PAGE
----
York, the county town of Yorkshire, is situated at the confluence of the river Foss with the Ouse, 188 miles N. of London by rail. It is the seat of an archbishopric, the centre of the northern military district, and returns two members to parliament. The population of the municipal borough in 1881 was 61,789, and in 1901 (now a 'county borough') 77,793. The city, together with the surrounding district called the Ainsty, is under the jurisdiction of a lord mayor, twelve aldermen, and thirty-six councillors. York was known as Eboracum under the Romans, of whom many relics still remain, chief among them being the building known as the Multangular Tower. The numerous sepulchral monuments, pavements, and other relics now preserved in the museum were mainly found in the extensive Roman cemetery discovered in digging the foundations of the railway station. From the time of Henry II. for five hundred years parliaments occasionally sat at York, as the name of Parliament Street still bears witness, while under Henry III. the courts of King's Bench and Exchequer were held here. The Minster is among the most magnificent of English cathedrals. Early in the 7th century Edwin, the first Christian king of Northumbria, founded here a church which perished by fire in 741. The church was rebuilt, but, during the conflagration of the city at the time of the Norman invasion, was again destroyed, with the exception of the central wall of the existing crypt, which also contains portions of the Norman church erected by Archbishop Rodger (1154-81). Early in the following century the beautiful Early English transepts were added by Archbishop Gray. The present nave was built between 1291 and 1345; the graceful Decorated chapter-house between 1300 and 1330; and the Norman choir was superseded by a Perpendicular one, 1373-1400. The central lantern tower belongs to the beginning of the 15th c, and the two western towers were added between 1430 and 1470. In 1829 the roof and carved choir-stalls perished in an incendiary fire, and in 1840 another fire destroyed the roof of the nave and the splendid peal of bells, reducing the south-western tower to a mere shell. Especially worthy of notice is the Decorated stained glass, the great east window being almost unrivalled. The extreme length of the Minster is 524 feet, of the transepts 250, and the breadth of the nave is 140 feet; the height of the central tower is 216, and of the western ones 201 feet.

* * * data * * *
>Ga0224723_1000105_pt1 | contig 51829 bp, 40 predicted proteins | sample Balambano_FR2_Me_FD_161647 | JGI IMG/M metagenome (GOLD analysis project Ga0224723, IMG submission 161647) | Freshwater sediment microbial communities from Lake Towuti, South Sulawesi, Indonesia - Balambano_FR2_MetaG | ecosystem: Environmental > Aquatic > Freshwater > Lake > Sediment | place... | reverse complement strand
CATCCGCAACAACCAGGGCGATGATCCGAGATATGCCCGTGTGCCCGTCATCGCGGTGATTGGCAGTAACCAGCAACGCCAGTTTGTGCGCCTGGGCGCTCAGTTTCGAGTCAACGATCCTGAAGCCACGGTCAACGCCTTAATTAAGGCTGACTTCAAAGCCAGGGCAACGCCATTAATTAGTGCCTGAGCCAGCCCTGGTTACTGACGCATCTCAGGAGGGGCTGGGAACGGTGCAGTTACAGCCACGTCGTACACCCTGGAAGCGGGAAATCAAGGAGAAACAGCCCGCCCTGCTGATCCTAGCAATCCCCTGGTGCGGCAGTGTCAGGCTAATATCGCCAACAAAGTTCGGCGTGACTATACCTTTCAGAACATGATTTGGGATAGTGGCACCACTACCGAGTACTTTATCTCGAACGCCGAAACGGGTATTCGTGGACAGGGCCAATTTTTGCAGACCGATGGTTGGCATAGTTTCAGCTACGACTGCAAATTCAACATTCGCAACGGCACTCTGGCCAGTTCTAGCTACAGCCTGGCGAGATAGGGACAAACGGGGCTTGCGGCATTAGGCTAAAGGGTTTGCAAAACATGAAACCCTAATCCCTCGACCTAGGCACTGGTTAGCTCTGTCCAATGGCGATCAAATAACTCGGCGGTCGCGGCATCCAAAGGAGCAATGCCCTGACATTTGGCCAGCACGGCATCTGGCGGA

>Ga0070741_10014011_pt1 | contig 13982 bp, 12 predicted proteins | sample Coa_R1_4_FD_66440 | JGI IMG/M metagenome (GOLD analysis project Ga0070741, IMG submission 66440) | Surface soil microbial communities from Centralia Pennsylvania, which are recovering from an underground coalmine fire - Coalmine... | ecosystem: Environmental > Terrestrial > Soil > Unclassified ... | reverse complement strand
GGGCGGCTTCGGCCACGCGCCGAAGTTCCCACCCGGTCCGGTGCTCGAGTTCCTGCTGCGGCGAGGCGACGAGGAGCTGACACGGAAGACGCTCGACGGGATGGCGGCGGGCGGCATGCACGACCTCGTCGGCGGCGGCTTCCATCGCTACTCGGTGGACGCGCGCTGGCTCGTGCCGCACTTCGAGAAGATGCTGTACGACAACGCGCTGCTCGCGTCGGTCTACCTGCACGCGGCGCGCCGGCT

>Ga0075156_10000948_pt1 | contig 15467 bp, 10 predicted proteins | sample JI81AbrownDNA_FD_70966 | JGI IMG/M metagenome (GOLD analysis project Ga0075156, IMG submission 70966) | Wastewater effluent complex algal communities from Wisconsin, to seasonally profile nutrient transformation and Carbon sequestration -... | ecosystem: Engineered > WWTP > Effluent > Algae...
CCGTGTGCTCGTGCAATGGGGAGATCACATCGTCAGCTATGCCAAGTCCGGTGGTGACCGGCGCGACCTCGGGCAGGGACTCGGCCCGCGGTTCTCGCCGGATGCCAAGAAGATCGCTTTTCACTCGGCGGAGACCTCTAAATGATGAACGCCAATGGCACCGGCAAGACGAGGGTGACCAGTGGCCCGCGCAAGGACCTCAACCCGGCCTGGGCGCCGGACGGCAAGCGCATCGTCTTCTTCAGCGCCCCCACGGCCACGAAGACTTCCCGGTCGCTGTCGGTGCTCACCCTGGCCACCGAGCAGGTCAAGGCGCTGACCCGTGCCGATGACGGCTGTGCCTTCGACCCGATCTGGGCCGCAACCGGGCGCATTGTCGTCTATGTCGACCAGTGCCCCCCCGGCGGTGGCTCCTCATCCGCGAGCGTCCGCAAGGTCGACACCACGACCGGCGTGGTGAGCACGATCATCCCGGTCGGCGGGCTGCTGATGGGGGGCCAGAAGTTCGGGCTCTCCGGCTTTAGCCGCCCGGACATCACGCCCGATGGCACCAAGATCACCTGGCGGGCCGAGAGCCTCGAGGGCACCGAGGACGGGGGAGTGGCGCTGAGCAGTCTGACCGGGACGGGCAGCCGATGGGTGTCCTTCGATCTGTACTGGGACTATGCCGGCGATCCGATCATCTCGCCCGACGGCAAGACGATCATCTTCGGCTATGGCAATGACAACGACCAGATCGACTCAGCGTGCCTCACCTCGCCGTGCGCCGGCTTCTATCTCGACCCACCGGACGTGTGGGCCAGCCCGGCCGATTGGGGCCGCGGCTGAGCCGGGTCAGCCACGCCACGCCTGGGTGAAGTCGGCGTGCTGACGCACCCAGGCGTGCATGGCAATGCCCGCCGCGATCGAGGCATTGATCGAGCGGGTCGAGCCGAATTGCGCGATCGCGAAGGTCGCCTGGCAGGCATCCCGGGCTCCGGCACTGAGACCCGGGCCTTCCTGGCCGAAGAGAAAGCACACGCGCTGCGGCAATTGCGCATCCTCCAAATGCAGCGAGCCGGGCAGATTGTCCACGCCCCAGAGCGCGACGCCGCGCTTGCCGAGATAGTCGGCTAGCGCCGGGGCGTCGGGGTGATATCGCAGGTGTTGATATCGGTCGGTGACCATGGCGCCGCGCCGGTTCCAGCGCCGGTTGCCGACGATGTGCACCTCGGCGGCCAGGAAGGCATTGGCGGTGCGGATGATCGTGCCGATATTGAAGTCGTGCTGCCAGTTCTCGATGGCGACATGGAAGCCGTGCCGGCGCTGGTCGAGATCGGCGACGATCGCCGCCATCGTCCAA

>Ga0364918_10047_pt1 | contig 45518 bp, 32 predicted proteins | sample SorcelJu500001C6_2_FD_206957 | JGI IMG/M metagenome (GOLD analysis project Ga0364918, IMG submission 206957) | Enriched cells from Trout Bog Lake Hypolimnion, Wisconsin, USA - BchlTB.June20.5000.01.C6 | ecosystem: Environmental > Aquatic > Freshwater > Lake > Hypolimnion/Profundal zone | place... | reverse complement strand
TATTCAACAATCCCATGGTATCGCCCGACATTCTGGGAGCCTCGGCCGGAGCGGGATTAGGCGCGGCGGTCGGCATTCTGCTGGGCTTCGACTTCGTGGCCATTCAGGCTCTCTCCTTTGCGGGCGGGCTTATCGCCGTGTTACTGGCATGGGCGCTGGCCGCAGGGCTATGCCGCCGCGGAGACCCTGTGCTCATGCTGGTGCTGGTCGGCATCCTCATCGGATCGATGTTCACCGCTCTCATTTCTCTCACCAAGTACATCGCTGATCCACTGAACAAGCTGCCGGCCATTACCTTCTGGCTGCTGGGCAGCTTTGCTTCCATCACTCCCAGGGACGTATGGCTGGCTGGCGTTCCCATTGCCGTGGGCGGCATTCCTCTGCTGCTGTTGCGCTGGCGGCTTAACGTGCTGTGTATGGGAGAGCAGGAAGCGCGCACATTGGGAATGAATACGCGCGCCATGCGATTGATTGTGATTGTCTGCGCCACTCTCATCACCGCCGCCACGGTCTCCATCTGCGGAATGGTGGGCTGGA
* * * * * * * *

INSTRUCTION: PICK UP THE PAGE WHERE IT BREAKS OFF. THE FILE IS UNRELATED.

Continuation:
The Benedictine Abbey of St Mary possessed great wealth and importance. It was founded in the reign of Rufus, but was largely rebuilt towards the end of the 13th c. The existing ruins are principally those of the beautiful abbey church, while the old Guest-house has now been appropriated as a storehouse for Roman and other antiquities. There is a fine R. C. pro-cathedral (1864). The present walls, 2 3/4 miles in circuit, are mainly of the time of Edward III., though in many parts they follow the line of the Roman earthwork. They are pierced by picturesque gates, locally called Bars, of which Bootham Bar and Micklegate Bar are especially well preserved. The castle, with its picturesque Clifford's Tower, is situated close to the river, and is believed to date from the time of Edward I., though older portions may be included in the structure, which suffered severely during the siege of 1644. The Assize Courts are now held here. The fine Gothic structure of the Guildhall belongs to the 15th c. There are several endowed schools: St Peter's School under the government of the Chapter, founded in 1557; Archbishop Holgate's Free School, dating from the time of Henry VIII.; the Blue-coat School for boys, the Grey-coat for girls, and the Yorkshire School for the Blind. Among other institutions may be enumerated the County Hospital, the Dispensary, the Lunatic Asylum, and the Free Library, opened by the Duke of York in 1S93. York is an important railway centre, and its station (1873-77) is one of the largest in England. The British Association was organised at York in 1831, and its jubilee meeting was fappropriately held there in 1881. Alcuin, Guy Fawkes, Flaxman, and Etty were natives. See Canon Raine's York (' Historic Towns' series, 1893).
York, the capital of York county, Pennsylvania, on Codorus Creek, 28 miles by rail SSE. of Harrisburg. It has a large granite court-house, a handsome collegiate institute, foundries, car-factories, railway-shops, planing-mills, and manufactories of shoes, condensed milk, etc. York dates from 1741, and was the seat of the Continental congress for a time in 1777. Pop. (1880) 13,940; (1900)33,708.
York, a river of Virginia, formed by the union of the Pamunkey and Mattapony, and flowing south-eastward to Chesapeake Bay, nearly opposite Cape Charles. It is 40 miles long, and from 1 to 3 miles wide.